In concluding that the nature of the workers' compensation award is solely wage replacement, the majority acts in contravention of the long-standing purpose of workers' compensation law. As we announced in McVey v. Chesapeake & Potomac Telephone Co., 103 W.Va. 519, 138 S.E. 97 (1927), the purpose of the original legislation was “to relieve the employer from any and all civil responsibilities at common law, growing out of or in any way connected with the injury or death of an employee in the service of an employer who had fully complied with the requirements of the act.” Id. at 523, 138 S.E. at 98; accord Makarenko v. Scott, 132 W.Va. 430, 55 S.E.2d 88 (1949). By eliminating the
civil remedy option to seek redress under tort law, the Legislature must have intended to encompass within an award of workers' compensation some measure of recovery for those damages that might otherwise be recovered through access to the court system. To suggest, as does the majority, that “in lieu of” necessarily means that the workers' compensation cannot include any element of tort-based recovery within its structure of awards seems illogical.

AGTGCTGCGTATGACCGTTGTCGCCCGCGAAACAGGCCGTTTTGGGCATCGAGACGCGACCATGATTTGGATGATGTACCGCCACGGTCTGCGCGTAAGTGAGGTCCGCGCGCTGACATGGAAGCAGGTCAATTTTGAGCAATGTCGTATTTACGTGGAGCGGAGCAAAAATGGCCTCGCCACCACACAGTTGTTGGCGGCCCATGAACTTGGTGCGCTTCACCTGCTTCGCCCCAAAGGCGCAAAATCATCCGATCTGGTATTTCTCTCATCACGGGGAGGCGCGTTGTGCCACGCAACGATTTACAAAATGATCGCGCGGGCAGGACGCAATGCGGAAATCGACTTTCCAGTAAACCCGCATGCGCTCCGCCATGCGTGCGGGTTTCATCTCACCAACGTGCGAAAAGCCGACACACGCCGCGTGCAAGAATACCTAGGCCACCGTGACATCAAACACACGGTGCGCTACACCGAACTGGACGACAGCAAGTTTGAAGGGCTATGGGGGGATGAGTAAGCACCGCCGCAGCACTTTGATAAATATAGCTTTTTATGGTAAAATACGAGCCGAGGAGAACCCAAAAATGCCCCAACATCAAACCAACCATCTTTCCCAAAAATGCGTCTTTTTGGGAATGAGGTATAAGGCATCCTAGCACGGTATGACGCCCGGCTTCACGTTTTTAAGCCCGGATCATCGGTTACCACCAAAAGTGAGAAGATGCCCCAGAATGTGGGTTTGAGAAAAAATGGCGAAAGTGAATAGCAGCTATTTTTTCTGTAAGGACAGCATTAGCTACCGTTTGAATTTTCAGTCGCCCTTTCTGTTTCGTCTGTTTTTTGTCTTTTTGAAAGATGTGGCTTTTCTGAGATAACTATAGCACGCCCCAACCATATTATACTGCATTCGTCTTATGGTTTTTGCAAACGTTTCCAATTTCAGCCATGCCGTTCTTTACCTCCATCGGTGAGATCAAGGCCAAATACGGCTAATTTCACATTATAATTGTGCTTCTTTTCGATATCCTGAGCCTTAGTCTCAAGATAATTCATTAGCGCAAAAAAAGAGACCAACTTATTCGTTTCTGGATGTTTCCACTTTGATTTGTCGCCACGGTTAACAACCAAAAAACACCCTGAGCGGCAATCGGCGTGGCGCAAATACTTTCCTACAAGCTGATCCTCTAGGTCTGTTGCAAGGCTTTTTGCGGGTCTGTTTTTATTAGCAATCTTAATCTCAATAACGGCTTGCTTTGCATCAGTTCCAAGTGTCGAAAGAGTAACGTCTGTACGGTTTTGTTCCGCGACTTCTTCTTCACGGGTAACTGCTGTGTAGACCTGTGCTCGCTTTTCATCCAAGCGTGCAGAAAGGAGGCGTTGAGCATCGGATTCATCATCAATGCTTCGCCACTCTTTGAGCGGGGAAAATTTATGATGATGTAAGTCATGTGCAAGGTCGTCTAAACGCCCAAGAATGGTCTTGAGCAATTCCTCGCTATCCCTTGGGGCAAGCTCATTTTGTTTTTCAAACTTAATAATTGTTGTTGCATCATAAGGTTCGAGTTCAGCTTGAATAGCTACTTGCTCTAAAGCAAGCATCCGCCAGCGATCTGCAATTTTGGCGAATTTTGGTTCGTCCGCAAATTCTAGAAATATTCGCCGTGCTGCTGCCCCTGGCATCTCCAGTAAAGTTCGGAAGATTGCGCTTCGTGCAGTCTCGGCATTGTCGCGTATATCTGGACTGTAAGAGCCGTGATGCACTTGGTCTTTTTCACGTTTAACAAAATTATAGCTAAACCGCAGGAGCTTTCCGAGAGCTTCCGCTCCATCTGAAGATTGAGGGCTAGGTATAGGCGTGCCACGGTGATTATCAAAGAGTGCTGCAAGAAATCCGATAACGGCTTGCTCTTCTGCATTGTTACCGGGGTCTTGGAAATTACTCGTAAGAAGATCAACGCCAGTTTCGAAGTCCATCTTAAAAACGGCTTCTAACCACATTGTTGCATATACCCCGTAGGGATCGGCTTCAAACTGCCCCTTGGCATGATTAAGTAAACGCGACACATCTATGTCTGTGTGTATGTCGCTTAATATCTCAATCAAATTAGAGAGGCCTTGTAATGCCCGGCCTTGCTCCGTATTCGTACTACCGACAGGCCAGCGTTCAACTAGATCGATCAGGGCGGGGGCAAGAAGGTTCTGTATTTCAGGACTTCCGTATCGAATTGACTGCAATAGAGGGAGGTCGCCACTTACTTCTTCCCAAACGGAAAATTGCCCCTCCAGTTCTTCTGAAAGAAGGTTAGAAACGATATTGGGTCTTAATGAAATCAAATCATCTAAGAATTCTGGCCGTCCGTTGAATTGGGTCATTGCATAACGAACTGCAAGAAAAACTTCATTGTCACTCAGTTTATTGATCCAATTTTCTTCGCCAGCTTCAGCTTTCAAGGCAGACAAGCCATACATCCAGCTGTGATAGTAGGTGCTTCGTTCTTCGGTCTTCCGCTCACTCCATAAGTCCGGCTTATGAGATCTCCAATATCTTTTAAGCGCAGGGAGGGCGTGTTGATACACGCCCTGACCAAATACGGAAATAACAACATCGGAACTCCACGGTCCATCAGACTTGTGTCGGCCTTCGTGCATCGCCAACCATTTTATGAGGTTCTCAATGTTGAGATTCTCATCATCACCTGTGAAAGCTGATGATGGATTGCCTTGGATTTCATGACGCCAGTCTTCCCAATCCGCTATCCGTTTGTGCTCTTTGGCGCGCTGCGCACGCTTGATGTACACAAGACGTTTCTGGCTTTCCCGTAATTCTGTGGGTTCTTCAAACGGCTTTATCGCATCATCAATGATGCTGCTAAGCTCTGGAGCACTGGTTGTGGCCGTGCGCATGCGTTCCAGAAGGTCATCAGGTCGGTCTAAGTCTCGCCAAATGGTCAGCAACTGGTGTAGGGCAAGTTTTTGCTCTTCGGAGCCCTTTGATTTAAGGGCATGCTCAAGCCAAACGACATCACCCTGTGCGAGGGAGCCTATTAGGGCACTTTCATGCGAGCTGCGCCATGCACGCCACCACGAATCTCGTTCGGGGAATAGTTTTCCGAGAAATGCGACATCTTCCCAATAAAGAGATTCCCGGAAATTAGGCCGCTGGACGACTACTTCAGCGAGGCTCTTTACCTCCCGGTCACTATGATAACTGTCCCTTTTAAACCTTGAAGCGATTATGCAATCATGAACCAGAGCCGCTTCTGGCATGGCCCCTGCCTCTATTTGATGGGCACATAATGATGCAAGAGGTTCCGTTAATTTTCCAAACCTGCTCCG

What the majority fails to appreciate is that the manner in which a workers' compensation award is calculated (i.e. based, in part, on wages) is not solely determinative of the underlying nature of the workers' compensation award. The workers' compensation system was originally, and continues to this day, to be propelled by the bargain struck that “in exchange for extending statutorily designated benefits for workplace injuries, an employer gains a guarantee that this statutory system of recovery is the exclusive means for compensating his/her employees, barring any statutory exceptions.” Bias v. Eastern Ass'd Coal Corp., __ W.Va.__, __ S.E.2d __ , No. 32778, slip op. at 1 (June 8, 2006) (Albright, J., concurring, in part, dissenting, in part). The “bargain which undergirds the workers' compensation system” extends broad immunity to the employer from tort-based recovery for work-related injuries while granting enhanced certainty of compensation to employees free of the burden of overcoming the common-law defenses that often prevented recovery. Id. The fact that one objective of the workers' compensation system is to immunize an employer from tort-based actions, however, does not compel the conclusion that the award is not intended to compensate an injured employee in some fashion for the pain and suffering that he or she experienced as a result of the injury. Only by viewing the workers' compensation award as inherently including as part of the award moneys intended to compensate the injured employee for the pain and suffering associated with the injury, does the system withstand scrutiny in terms of serving as a beneficial trade for the elimination of an injured worker's access to the courts for tort-based recovery.